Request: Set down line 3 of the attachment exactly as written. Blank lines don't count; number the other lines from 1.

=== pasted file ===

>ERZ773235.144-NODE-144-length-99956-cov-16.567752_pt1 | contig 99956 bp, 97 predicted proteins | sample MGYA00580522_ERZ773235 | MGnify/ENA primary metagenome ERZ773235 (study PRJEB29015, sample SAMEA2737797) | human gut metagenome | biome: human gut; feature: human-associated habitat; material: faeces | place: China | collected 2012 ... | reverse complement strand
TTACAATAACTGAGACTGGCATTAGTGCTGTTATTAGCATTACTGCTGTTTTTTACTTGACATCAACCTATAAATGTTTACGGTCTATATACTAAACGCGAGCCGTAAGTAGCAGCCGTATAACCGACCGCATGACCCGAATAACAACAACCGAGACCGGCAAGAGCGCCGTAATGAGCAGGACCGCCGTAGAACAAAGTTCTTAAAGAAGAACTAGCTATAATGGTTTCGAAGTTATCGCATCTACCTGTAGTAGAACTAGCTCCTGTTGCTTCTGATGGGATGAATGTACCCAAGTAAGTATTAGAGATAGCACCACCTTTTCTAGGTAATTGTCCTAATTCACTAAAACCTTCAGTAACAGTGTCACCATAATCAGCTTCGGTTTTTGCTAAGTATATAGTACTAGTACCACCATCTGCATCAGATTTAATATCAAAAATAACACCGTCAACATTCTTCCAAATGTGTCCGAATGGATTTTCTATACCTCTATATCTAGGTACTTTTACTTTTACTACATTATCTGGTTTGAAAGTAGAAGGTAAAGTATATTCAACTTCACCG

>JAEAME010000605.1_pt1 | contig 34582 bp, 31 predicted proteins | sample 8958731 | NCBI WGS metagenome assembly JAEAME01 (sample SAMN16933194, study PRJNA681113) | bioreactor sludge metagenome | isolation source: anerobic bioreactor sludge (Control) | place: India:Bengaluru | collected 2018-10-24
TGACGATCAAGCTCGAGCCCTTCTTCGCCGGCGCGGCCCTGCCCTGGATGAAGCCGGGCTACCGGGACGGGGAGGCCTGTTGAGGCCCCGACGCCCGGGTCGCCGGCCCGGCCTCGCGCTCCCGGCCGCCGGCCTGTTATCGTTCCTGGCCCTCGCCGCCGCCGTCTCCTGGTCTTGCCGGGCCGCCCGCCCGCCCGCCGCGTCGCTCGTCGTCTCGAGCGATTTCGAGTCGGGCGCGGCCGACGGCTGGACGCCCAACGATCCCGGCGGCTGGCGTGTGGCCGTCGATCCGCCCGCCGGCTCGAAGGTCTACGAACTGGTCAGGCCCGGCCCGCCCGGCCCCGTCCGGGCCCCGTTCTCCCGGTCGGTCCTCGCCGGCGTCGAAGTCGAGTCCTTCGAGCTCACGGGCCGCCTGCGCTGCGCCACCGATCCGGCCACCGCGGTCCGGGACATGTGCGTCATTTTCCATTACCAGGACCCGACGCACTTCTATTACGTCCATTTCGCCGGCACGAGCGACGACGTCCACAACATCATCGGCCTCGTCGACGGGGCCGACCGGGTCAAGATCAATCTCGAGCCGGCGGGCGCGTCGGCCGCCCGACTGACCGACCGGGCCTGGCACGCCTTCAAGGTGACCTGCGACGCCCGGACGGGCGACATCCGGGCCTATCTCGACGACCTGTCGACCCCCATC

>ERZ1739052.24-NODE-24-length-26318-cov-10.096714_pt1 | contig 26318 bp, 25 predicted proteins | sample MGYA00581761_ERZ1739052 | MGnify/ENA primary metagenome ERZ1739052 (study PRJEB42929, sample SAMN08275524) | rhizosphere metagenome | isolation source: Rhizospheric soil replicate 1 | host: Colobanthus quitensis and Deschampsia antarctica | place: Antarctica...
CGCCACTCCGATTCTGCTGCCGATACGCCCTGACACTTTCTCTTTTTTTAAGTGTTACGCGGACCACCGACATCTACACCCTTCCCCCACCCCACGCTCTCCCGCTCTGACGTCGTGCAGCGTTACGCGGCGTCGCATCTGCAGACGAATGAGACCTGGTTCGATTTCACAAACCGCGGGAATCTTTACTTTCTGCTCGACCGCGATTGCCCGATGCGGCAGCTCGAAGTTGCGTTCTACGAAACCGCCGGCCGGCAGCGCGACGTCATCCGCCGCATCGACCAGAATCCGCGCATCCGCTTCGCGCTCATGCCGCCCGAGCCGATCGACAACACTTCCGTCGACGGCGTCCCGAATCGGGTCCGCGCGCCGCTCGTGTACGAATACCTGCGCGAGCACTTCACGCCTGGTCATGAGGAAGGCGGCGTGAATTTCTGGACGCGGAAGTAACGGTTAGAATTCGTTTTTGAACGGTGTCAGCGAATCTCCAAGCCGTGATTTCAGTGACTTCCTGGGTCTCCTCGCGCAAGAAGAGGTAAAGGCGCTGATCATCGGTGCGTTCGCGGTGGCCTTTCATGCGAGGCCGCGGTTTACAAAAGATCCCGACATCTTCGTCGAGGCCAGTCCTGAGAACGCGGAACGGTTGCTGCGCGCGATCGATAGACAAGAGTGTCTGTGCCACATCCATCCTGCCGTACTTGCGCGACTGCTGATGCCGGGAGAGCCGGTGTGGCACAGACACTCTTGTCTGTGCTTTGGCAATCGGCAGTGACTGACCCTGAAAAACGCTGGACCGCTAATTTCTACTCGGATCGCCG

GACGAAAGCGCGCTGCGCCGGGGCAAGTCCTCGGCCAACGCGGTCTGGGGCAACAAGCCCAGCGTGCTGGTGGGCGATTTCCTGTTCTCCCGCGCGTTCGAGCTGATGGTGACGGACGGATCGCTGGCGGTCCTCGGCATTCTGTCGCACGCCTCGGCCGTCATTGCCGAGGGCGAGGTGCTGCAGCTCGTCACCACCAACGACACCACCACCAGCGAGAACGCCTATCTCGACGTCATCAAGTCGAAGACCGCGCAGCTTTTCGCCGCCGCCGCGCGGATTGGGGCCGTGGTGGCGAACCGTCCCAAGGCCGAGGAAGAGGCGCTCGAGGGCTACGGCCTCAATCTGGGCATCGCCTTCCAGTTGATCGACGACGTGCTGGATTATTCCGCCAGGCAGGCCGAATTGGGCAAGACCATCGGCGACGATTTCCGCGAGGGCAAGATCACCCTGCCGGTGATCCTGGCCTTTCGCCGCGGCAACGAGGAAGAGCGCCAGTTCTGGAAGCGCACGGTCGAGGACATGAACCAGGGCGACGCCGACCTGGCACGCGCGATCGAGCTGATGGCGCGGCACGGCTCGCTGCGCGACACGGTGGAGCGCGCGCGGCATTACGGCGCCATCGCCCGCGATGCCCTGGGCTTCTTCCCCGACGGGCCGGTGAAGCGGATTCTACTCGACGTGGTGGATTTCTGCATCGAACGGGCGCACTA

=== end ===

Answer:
>JAEAME010000605.1_pt1 | contig 34582 bp, 31 predicted proteins | sample 8958731 | NCBI WGS metagenome assembly JAEAME01 (sample SAMN16933194, study PRJNA681113) | bioreactor sludge metagenome | isolation source: anerobic bioreactor sludge (Control) | place: India:Bengaluru | collected 2018-10-24